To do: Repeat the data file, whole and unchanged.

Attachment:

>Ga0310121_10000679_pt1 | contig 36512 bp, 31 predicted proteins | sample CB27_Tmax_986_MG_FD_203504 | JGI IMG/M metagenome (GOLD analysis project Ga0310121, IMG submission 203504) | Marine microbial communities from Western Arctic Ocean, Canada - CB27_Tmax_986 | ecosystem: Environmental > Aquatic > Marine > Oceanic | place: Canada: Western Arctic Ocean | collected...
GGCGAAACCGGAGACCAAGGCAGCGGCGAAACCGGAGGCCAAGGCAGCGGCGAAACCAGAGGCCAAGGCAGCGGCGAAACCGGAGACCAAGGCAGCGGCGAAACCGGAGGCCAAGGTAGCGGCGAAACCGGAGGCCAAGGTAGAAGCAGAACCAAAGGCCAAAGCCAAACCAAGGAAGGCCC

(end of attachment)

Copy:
>Ga0310121_10000679_pt1 | contig 36512 bp, 31 predicted proteins | sample CB27_Tmax_986_MG_FD_203504 | JGI IMG/M metagenome (GOLD analysis project Ga0310121, IMG submission 203504) | Marine microbial communities from Western Arctic Ocean, Canada - CB27_Tmax_986 | ecosystem: Environmental > Aquatic > Marine > Oceanic | place: Canada: Western Arctic Ocean | collected...
GGCGAAACCGGAGACCAAGGCAGCGGCGAAACCGGAGGCCAAGGCAGCGGCGAAACCAGAGGCCAAGGCAGCGGCGAAACCGGAGACCAAGGCAGCGGCGAAACCGGAGGCCAAGGTAGCGGCGAAACCGGAGGCCAAGGTAGAAGCAGAACCAAAGGCCAAAGCCAAACCAAGGAAGGCCC